A reappraisal of groundwater at a golf course built largely atop a fill-in wetland has cast doubt on the strategy and timetable for restoring the flood-damaged Hiawatha golf course in Minneapolis to its full 18 holes.
Park officials announced shortly before a public meeting Tuesday night at Nokomis Community Center that initial data obtained Friday revealed groundwater volume at the course to be much greater than previously known. That news derailed plans to discuss three alternatives for renovating a course that’s 81 years old after torrential rains ravaged it nearly 15 months ago.
“The underlying assumptions about this project have changed drastically,” area park Commissioner Steffanie Musich said, labeling the degree of groundwater pumped from the course already “shocking.”
She drew scattered boos from some golfers when she pledged that the course would remain a park, even if golf can’t be maintained. Some neighbors have been lobbying for more intensive winter use of the site for cross-country skiing; others want walking paths.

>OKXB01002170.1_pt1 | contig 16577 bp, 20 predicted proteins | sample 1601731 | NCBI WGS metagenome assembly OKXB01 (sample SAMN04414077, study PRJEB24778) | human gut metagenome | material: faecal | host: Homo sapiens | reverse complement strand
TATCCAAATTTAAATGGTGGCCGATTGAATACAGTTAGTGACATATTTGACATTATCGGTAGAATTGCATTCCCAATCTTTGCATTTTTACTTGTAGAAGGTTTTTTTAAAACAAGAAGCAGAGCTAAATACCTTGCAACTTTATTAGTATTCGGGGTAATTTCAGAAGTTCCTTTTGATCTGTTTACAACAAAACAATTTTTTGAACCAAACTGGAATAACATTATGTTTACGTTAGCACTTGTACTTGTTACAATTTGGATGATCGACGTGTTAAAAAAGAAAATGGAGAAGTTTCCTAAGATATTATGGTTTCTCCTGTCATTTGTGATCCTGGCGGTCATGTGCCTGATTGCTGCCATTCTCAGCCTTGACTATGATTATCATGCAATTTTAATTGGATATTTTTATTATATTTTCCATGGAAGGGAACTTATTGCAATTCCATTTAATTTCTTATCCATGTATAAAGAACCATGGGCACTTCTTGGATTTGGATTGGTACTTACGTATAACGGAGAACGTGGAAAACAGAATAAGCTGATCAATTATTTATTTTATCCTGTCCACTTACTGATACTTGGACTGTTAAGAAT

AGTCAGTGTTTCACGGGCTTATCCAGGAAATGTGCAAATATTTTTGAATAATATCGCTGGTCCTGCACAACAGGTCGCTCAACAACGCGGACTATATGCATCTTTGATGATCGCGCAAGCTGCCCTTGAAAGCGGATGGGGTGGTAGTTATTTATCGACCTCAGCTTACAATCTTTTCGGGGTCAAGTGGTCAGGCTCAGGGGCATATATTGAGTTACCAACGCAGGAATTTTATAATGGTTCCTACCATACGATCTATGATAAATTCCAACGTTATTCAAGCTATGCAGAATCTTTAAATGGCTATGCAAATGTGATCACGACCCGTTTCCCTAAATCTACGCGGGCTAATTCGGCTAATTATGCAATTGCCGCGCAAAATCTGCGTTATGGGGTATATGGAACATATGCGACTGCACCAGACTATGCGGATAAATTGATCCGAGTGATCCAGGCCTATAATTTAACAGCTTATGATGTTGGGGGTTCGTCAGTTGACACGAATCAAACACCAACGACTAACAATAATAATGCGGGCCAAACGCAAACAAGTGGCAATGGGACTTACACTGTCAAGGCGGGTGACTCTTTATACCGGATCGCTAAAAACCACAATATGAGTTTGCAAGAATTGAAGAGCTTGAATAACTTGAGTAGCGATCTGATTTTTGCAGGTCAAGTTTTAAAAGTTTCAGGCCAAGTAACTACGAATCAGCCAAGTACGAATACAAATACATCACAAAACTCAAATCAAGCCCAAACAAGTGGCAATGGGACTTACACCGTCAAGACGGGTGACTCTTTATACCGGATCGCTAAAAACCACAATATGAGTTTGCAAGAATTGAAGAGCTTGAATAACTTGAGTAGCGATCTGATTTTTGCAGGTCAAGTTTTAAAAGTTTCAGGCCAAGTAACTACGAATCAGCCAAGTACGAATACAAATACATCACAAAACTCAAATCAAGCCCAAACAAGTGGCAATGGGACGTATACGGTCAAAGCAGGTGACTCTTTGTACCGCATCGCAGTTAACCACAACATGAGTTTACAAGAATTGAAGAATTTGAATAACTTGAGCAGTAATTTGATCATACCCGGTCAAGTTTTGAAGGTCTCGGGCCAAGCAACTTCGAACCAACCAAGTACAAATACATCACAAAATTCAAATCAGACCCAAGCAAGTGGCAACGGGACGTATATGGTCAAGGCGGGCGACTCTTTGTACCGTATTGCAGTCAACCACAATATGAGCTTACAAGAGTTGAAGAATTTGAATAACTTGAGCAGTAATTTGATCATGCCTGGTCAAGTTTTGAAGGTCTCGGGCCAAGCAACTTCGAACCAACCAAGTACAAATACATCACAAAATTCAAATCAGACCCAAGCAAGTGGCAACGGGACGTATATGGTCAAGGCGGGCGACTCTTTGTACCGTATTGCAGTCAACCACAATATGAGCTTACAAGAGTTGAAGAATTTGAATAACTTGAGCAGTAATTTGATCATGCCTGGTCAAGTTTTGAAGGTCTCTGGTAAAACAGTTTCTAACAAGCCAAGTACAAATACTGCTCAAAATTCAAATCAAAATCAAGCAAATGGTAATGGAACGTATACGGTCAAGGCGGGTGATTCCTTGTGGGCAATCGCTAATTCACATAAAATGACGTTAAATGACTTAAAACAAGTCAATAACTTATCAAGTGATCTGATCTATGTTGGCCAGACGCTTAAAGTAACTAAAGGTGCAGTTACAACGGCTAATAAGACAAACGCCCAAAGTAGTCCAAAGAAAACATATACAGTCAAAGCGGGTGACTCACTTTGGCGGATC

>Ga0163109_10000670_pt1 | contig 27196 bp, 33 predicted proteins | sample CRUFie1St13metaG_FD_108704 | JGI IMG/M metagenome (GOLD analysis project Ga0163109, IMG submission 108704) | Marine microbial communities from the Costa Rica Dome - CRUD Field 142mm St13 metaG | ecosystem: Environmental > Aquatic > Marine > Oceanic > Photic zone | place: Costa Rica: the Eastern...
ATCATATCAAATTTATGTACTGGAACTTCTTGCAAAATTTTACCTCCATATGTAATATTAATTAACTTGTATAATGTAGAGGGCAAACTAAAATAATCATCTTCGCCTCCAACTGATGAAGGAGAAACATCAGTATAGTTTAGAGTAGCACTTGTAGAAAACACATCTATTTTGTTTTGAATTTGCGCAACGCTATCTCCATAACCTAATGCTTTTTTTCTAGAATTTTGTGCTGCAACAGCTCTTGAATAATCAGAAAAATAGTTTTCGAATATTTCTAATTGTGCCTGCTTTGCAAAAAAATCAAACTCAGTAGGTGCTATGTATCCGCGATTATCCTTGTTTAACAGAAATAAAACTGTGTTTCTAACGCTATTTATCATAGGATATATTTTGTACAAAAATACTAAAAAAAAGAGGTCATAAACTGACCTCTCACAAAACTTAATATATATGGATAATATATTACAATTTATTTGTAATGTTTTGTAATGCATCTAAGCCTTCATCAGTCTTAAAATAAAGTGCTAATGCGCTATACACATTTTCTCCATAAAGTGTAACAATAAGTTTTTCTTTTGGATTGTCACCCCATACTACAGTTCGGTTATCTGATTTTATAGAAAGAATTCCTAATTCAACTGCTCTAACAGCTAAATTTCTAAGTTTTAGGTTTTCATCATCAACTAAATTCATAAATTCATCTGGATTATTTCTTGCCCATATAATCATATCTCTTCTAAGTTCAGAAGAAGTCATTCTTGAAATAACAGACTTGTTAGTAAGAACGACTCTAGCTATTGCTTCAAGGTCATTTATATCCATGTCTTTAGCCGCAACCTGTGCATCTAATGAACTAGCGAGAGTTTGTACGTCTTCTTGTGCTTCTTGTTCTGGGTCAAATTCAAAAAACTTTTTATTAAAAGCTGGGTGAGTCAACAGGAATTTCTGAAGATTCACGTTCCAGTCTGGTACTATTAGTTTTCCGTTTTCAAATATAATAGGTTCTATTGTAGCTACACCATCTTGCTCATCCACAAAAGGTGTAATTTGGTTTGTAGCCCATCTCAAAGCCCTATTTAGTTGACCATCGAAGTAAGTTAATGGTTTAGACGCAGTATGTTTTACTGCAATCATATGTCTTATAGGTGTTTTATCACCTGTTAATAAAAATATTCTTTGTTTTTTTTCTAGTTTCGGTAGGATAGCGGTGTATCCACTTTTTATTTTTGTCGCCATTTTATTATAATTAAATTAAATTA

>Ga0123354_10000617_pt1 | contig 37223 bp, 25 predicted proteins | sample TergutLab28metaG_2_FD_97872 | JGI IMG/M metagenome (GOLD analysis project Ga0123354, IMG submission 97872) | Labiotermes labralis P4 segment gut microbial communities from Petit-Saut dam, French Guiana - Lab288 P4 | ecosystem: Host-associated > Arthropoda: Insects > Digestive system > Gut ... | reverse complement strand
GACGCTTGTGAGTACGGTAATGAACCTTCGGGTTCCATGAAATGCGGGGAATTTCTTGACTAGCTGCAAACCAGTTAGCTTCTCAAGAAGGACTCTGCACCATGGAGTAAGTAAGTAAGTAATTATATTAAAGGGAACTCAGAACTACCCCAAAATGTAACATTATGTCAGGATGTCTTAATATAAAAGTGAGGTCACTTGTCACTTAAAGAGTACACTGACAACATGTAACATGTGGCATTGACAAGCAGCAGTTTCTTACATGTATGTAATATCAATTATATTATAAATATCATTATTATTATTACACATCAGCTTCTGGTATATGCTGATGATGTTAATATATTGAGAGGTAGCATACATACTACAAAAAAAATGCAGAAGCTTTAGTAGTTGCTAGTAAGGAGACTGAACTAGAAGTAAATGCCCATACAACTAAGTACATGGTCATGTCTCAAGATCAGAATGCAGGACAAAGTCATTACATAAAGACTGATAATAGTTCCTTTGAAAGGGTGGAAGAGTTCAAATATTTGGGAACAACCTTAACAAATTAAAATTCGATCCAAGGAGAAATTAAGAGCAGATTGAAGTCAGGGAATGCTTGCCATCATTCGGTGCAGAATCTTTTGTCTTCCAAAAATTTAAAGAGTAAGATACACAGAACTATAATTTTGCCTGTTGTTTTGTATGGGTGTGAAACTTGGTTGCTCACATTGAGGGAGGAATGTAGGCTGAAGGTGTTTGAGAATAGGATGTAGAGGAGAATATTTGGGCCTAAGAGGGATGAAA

Michael Schroeder, an assistant park superintendent, said discussing renovation strategies was fruitless for now. A fuller groundwater report is due in November.
By one calculation, the amount of water infiltrating into one pond on the course is 273 million gallons annually, compared with a permitted 38.5 million gallons. Without pumps, groundwater might overwhelm the course.
The front nine holes of the course are open.